Adobe Illustrator CC
Create and edit images and graphics with this program
- Category Graphics Editors
- License Trial version
- Version 2017
- Size 1.3 GB
- Works under Windows 8.1 / Windows 8 / Windows 7
- Language English
- Program by Adobe
Illustrator’s vector graphics fully complements the raster graphics of digital painting or photo editing software. Together vector and raster graphics software makes it possible for artists to draw almost anything they can imagine.
The pixels of raster graphics are great, but they pixelate. That’s because raster art contains a specific number of pixels. Adjust the size of raster art enough and the pixels become visible. That is, the image becomes grainy or blurry.
Sometimes people say that you paint in raster and you draw in vector, but don’t let that confuse you. The difference is that vector images retain their sharpness and saturation as they are expanded because the software automatically increases the number of pixels in the image. Short of buying pricey CAD software, using Adobe Illustrator in combination with a raster graphics program comes about as close as possible to being able to draw anything.
For the artist, rather than painting versus drawing, a clearer distinction might be between Salvador Dali and Vincent van Gogh or a photograph of a cloud in a blue sky versus the way a child might draw it. In digital raster art, the artist can soften and blend to create smoother transitions and incorporate photographic elements. To make expansion and contraction possible, the vectors in vector art define a geometric object and fill each one with one color.
That feature makes Illustrator ideal for making logos and other basic illustrations as well as making wireframes, etchings, and engravings. The restricted color palette in vector graphics programs like Illustrator also reins in the ultimate cost of disk-to-plate printing of signs, stationary, posters, and even business cards.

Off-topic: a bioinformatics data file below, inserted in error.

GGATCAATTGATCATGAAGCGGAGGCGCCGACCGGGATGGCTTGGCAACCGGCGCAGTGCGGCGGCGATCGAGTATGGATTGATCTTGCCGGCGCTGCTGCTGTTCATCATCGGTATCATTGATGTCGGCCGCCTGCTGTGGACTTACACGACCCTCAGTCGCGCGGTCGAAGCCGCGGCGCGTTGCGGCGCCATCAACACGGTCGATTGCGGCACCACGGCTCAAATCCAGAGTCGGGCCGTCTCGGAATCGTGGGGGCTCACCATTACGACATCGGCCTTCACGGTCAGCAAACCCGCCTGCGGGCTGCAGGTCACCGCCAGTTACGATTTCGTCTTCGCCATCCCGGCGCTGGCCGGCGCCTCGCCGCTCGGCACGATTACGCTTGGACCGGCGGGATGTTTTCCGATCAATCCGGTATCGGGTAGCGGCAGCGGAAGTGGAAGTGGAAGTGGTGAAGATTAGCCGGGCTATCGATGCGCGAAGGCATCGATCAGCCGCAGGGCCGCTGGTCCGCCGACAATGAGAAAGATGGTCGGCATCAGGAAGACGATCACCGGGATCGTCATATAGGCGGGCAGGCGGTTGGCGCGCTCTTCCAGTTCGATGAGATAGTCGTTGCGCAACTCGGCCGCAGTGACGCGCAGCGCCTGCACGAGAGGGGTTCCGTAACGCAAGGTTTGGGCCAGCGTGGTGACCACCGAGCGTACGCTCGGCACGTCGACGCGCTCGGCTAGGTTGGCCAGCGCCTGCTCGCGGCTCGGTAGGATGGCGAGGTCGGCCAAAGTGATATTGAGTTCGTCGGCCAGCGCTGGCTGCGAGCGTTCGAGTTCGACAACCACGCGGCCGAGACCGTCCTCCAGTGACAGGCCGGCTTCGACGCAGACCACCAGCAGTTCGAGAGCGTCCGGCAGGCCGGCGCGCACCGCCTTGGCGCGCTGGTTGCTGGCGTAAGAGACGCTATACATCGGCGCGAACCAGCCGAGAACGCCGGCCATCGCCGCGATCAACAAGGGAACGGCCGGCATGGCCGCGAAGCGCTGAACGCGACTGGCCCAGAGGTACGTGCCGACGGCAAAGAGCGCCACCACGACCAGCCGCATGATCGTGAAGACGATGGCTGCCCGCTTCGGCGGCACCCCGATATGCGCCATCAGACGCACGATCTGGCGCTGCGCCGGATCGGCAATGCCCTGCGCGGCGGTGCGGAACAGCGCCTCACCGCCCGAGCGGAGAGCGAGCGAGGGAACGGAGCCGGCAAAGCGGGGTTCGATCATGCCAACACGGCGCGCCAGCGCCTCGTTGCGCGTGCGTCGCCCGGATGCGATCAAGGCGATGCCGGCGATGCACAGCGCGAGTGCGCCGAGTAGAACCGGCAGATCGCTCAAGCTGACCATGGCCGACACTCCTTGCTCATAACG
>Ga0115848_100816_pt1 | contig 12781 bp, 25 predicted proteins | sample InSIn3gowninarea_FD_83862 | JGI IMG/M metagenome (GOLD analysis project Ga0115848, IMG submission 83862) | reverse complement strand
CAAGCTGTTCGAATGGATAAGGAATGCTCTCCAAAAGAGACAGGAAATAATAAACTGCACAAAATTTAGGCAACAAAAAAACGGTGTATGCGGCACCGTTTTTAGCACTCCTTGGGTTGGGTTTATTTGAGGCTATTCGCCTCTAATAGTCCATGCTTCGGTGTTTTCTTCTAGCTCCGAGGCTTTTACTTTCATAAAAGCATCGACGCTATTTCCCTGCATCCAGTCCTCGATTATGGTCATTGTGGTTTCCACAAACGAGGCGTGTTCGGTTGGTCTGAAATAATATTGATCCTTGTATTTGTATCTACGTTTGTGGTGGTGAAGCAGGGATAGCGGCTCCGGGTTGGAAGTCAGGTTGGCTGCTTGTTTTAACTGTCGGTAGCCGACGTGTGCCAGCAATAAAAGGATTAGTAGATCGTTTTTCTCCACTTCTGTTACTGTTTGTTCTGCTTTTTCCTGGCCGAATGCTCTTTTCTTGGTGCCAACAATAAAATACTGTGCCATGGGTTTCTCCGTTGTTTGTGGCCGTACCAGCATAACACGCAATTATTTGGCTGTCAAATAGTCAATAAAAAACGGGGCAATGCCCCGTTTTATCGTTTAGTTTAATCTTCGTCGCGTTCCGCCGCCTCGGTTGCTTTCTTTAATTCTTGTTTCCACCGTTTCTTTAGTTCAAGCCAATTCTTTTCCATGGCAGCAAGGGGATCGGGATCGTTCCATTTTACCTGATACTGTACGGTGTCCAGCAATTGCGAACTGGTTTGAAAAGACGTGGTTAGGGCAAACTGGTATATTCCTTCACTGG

Some advanced vector software like Illustrator creates subtle transitions in a single vector-defined geometric object. That is, it comes with some capability to apply raster effects.
Remember that using raster effects in a vector software package produces vector/raster hybrid images that may look disappointing once imported into a raster program. Even so, the advantage of rapid production of ready-for-finishing digital objects more than outweighs that disadvantage. Additionally, for compatible raster software, Illustrator’s objects are ‘smart.’ That is, they keep their original design characteristics.
Also, keep in mind that while Illustrator uses equations to re-calculate the number of pixels in each geometric figure to make it 100 percent scalable, it’s the artist who figures them out first. That frustrates and sometimes balks new users in spite of the ready availability of tutorials for every version of the Illustrator. With some thought and planning, the steep initial learning curve eventually gives way to rapid workflow.
- Easy to create an outline, 3D object, or wireframe
- Easy color adjustment
- Allows for clear contrast between the elements of the design
- Ideal for logos, line drawings including blueprints, and illustrations
- Excellent for etchings, engraving, and low-cost sign-making/printing
- Fully supported software with many available tutorials
- Potential for very rapid workflow
- Abrupt color transitions
- Not photo realistic
- Limited continuous tones and blends
- Difficult to incorporate photographic elements
- Steeper learning curve